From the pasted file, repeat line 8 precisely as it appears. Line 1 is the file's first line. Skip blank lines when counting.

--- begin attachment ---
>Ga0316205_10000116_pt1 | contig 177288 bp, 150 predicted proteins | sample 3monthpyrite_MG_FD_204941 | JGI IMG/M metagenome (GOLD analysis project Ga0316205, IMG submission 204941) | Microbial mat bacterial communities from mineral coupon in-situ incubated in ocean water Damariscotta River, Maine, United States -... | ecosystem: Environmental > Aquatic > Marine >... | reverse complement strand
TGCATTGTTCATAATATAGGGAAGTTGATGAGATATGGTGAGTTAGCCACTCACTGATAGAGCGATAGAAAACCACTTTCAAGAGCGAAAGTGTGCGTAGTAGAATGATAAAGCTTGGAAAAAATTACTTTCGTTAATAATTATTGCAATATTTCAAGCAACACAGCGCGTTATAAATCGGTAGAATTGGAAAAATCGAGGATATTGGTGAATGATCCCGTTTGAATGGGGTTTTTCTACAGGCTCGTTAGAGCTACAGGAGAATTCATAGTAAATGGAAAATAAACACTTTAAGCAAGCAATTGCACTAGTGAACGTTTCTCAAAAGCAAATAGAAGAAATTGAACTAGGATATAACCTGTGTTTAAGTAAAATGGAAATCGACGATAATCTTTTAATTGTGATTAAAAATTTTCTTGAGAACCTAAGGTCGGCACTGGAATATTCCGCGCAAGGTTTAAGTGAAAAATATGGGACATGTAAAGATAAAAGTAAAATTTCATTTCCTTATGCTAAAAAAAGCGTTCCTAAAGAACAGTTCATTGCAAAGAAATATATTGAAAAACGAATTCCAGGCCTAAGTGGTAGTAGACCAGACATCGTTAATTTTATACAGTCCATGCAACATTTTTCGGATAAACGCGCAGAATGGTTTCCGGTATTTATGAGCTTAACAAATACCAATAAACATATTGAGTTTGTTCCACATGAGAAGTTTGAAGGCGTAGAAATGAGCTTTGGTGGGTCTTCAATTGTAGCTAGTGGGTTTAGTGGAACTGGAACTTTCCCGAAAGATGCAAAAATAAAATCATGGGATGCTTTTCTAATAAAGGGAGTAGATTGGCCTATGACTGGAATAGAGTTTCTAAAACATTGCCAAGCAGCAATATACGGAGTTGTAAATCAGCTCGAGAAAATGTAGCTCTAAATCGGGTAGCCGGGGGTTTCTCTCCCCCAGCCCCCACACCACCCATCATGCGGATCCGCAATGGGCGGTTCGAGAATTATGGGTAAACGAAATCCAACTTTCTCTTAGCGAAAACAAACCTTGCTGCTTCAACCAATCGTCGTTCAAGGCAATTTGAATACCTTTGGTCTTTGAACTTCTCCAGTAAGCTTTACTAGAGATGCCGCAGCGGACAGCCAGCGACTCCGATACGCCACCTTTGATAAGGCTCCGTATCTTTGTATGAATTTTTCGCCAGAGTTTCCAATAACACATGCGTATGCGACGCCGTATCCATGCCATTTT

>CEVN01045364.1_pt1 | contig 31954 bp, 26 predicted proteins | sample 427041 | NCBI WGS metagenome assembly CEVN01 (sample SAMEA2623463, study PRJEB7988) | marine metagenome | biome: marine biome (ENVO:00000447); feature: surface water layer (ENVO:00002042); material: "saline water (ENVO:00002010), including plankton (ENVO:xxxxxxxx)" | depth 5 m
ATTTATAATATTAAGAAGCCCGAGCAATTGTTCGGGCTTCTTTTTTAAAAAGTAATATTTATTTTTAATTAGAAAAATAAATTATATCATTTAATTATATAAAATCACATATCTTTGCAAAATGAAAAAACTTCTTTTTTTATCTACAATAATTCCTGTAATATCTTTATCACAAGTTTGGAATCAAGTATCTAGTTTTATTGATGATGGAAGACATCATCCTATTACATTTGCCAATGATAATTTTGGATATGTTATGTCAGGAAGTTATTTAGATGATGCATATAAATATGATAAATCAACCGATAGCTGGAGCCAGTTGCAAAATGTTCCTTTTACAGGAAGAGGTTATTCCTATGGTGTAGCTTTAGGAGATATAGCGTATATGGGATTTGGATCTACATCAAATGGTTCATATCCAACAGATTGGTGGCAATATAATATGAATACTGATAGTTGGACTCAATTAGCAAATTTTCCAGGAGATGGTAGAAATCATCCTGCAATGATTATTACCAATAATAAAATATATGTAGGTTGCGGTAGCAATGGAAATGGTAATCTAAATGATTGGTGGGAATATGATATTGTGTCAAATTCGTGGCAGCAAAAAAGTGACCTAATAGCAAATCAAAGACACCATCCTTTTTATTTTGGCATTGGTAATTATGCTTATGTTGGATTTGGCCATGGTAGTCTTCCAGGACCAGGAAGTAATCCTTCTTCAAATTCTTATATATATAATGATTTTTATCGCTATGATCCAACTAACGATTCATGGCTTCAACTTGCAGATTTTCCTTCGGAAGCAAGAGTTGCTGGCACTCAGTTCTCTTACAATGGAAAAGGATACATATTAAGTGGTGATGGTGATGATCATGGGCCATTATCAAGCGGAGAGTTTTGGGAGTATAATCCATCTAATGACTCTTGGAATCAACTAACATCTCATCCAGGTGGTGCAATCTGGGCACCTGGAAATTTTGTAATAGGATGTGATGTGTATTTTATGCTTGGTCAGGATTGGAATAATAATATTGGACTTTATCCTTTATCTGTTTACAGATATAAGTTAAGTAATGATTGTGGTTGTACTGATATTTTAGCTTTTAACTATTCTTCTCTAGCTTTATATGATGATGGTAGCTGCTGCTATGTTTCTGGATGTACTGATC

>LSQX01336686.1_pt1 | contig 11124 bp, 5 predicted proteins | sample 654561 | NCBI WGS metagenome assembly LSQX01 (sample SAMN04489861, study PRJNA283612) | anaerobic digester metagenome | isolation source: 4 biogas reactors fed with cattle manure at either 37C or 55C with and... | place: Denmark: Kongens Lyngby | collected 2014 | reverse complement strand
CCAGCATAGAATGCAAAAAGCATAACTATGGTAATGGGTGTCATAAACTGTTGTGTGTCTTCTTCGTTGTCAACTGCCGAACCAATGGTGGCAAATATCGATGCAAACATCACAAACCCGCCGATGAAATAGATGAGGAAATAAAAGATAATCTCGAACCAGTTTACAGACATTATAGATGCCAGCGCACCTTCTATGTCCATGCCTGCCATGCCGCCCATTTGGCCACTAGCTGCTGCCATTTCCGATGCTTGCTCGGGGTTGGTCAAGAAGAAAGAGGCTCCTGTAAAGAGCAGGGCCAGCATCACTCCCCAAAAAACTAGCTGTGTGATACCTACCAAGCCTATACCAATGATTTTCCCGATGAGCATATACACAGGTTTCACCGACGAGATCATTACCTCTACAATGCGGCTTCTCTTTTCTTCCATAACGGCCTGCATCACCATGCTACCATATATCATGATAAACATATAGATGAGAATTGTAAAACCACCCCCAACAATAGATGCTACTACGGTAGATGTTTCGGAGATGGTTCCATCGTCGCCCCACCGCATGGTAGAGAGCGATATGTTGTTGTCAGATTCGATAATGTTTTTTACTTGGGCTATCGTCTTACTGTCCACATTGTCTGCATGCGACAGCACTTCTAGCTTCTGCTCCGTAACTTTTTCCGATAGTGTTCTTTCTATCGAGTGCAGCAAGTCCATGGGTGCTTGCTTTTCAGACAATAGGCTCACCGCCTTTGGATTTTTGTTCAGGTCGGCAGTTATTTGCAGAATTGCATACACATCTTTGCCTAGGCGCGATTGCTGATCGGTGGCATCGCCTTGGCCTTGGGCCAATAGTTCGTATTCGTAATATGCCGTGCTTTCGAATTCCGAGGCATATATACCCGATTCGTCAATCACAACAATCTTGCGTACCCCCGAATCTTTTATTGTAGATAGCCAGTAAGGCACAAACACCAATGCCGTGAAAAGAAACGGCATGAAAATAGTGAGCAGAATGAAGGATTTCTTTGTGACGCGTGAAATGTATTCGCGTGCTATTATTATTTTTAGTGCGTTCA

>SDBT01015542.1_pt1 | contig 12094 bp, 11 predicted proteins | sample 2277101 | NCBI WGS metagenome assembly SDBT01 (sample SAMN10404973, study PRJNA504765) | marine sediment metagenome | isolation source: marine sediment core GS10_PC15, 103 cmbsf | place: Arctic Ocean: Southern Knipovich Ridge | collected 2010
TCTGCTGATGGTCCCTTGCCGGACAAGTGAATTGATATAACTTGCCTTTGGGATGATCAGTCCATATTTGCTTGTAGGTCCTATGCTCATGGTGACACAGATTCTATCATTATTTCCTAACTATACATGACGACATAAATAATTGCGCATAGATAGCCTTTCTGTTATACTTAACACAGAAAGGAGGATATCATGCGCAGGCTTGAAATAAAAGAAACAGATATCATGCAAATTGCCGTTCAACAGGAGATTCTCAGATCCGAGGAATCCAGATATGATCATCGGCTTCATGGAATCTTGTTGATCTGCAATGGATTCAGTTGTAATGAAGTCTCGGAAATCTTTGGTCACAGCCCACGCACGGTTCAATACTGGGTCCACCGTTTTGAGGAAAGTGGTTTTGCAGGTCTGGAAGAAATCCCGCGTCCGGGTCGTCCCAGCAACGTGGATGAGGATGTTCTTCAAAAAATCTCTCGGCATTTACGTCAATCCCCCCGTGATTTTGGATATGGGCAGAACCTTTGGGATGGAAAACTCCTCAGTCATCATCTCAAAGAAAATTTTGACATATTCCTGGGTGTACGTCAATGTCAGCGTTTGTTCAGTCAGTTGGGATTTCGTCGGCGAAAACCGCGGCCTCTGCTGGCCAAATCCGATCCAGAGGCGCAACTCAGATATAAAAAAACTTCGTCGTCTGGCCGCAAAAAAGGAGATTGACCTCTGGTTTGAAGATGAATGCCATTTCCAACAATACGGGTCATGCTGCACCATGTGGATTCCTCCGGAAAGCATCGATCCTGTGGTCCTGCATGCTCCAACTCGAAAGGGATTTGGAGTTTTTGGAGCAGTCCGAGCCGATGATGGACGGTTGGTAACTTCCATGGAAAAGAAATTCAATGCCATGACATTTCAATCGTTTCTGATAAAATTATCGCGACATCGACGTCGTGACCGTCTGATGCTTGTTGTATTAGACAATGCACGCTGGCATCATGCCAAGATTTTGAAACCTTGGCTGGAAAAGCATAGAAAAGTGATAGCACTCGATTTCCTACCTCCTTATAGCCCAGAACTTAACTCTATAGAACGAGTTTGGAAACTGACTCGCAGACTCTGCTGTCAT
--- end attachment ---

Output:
TCTGCTGATGGTCCCTTGCCGGACAAGTGAATTGATATAACTTGCCTTTGGGATGATCAGTCCATATTTGCTTGTAGGTCCTATGCTCATGGTGACACAGATTCTATCATTATTTCCTAACTATACATGACGACATAAATAATTGCGCATAGATAGCCTTTCTGTTATACTTAACACAGAAAGGAGGATATCATGCGCAGGCTTGAAATAAAAGAAACAGATATCATGCAAATTGCCGTTCAACAGGAGATTCTCAGATCCGAGGAATCCAGATATGATCATCGGCTTCATGGAATCTTGTTGATCTGCAATGGATTCAGTTGTAATGAAGTCTCGGAAATCTTTGGTCACAGCCCACGCACGGTTCAATACTGGGTCCACCGTTTTGAGGAAAGTGGTTTTGCAGGTCTGGAAGAAATCCCGCGTCCGGGTCGTCCCAGCAACGTGGATGAGGATGTTCTTCAAAAAATCTCTCGGCATTTACGTCAATCCCCCCGTGATTTTGGATATGGGCAGAACCTTTGGGATGGAAAACTCCTCAGTCATCATCTCAAAGAAAATTTTGACATATTCCTGGGTGTACGTCAATGTCAGCGTTTGTTCAGTCAGTTGGGATTTCGTCGGCGAAAACCGCGGCCTCTGCTGGCCAAATCCGATCCAGAGGCGCAACTCAGATATAAAAAAACTTCGTCGTCTGGCCGCAAAAAAGGAGATTGACCTCTGGTTTGAAGATGAATGCCATTTCCAACAATACGGGTCATGCTGCACCATGTGGATTCCTCCGGAAAGCATCGATCCTGTGGTCCTGCATGCTCCAACTCGAAAGGGATTTGGAGTTTTTGGAGCAGTCCGAGCCGATGATGGACGGTTGGTAACTTCCATGGAAAAGAAATTCAATGCCATGACATTTCAATCGTTTCTGATAAAATTATCGCGACATCGACGTCGTGACCGTCTGATGCTTGTTGTATTAGACAATGCACGCTGGCATCATGCCAAGATTTTGAAACCTTGGCTGGAAAAGCATAGAAAAGTGATAGCACTCGATTTCCTACCTCCTTATAGCCCAGAACTTAACTCTATAGAACGAGTTTGGAAACTGACTCGCAGACTCTGCTGTCAT